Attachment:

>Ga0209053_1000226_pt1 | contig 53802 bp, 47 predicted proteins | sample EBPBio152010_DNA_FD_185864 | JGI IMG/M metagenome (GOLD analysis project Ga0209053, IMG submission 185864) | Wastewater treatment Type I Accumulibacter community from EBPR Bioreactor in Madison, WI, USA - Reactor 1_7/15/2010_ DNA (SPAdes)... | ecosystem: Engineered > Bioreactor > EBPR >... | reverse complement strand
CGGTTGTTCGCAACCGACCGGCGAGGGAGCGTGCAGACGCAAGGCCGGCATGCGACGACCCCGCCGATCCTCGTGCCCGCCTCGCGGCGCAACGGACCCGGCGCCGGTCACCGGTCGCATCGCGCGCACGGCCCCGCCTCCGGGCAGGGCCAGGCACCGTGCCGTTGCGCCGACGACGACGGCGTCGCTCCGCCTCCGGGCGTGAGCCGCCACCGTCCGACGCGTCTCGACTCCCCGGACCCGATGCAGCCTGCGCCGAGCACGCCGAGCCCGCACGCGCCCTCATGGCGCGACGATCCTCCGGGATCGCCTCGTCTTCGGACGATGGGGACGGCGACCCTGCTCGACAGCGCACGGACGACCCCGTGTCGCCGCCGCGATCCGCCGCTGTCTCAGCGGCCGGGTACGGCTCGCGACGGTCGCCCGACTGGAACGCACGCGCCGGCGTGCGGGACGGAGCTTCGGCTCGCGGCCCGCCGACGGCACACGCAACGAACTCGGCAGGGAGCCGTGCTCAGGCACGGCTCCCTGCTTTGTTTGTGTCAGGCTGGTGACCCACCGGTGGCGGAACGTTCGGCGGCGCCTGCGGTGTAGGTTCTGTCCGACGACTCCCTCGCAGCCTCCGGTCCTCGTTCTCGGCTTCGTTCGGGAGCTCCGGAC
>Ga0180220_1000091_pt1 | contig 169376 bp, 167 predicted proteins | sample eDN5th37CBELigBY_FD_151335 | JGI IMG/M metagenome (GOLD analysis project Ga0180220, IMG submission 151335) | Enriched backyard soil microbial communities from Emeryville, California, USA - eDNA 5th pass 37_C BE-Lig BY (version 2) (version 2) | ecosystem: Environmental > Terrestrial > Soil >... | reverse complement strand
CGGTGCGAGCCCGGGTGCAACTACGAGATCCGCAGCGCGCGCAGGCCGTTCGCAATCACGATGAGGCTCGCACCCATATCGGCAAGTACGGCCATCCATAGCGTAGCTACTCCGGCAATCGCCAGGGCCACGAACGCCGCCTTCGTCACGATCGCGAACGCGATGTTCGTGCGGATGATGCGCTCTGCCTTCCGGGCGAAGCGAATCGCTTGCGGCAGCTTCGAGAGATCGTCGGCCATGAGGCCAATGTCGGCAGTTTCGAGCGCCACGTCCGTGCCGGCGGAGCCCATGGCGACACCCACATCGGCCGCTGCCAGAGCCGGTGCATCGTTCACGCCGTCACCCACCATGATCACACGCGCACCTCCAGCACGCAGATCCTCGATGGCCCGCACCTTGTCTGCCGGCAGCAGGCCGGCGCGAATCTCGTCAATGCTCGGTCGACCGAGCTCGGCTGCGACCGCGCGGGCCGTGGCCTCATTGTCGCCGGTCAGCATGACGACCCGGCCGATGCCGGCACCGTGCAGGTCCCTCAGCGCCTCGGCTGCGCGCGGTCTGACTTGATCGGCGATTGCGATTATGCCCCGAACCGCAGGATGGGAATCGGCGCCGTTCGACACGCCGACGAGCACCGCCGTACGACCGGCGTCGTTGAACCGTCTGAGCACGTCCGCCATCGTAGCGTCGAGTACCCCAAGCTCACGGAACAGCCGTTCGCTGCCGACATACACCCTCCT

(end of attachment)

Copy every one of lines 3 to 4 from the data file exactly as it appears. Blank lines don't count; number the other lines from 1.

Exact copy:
>Ga0180220_1000091_pt1 | contig 169376 bp, 167 predicted proteins | sample eDN5th37CBELigBY_FD_151335 | JGI IMG/M metagenome (GOLD analysis project Ga0180220, IMG submission 151335) | Enriched backyard soil microbial communities from Emeryville, California, USA - eDNA 5th pass 37_C BE-Lig BY (version 2) (version 2) | ecosystem: Environmental > Terrestrial > Soil >... | reverse complement strand
CGGTGCGAGCCCGGGTGCAACTACGAGATCCGCAGCGCGCGCAGGCCGTTCGCAATCACGATGAGGCTCGCACCCATATCGGCAAGTACGGCCATCCATAGCGTAGCTACTCCGGCAATCGCCAGGGCCACGAACGCCGCCTTCGTCACGATCGCGAACGCGATGTTCGTGCGGATGATGCGCTCTGCCTTCCGGGCGAAGCGAATCGCTTGCGGCAGCTTCGAGAGATCGTCGGCCATGAGGCCAATGTCGGCAGTTTCGAGCGCCACGTCCGTGCCGGCGGAGCCCATGGCGACACCCACATCGGCCGCTGCCAGAGCCGGTGCATCGTTCACGCCGTCACCCACCATGATCACACGCGCACCTCCAGCACGCAGATCCTCGATGGCCCGCACCTTGTCTGCCGGCAGCAGGCCGGCGCGAATCTCGTCAATGCTCGGTCGACCGAGCTCGGCTGCGACCGCGCGGGCCGTGGCCTCATTGTCGCCGGTCAGCATGACGACCCGGCCGATGCCGGCACCGTGCAGGTCCCTCAGCGCCTCGGCTGCGCGCGGTCTGACTTGATCGGCGATTGCGATTATGCCCCGAACCGCAGGATGGGAATCGGCGCCGTTCGACACGCCGACGAGCACCGCCGTACGACCGGCGTCGTTGAACCGTCTGAGCACGTCCGCCATCGTAGCGTCGAGTACCCCAAGCTCACGGAACAGCCGTTCGCTGCCGACATACACCCTCCT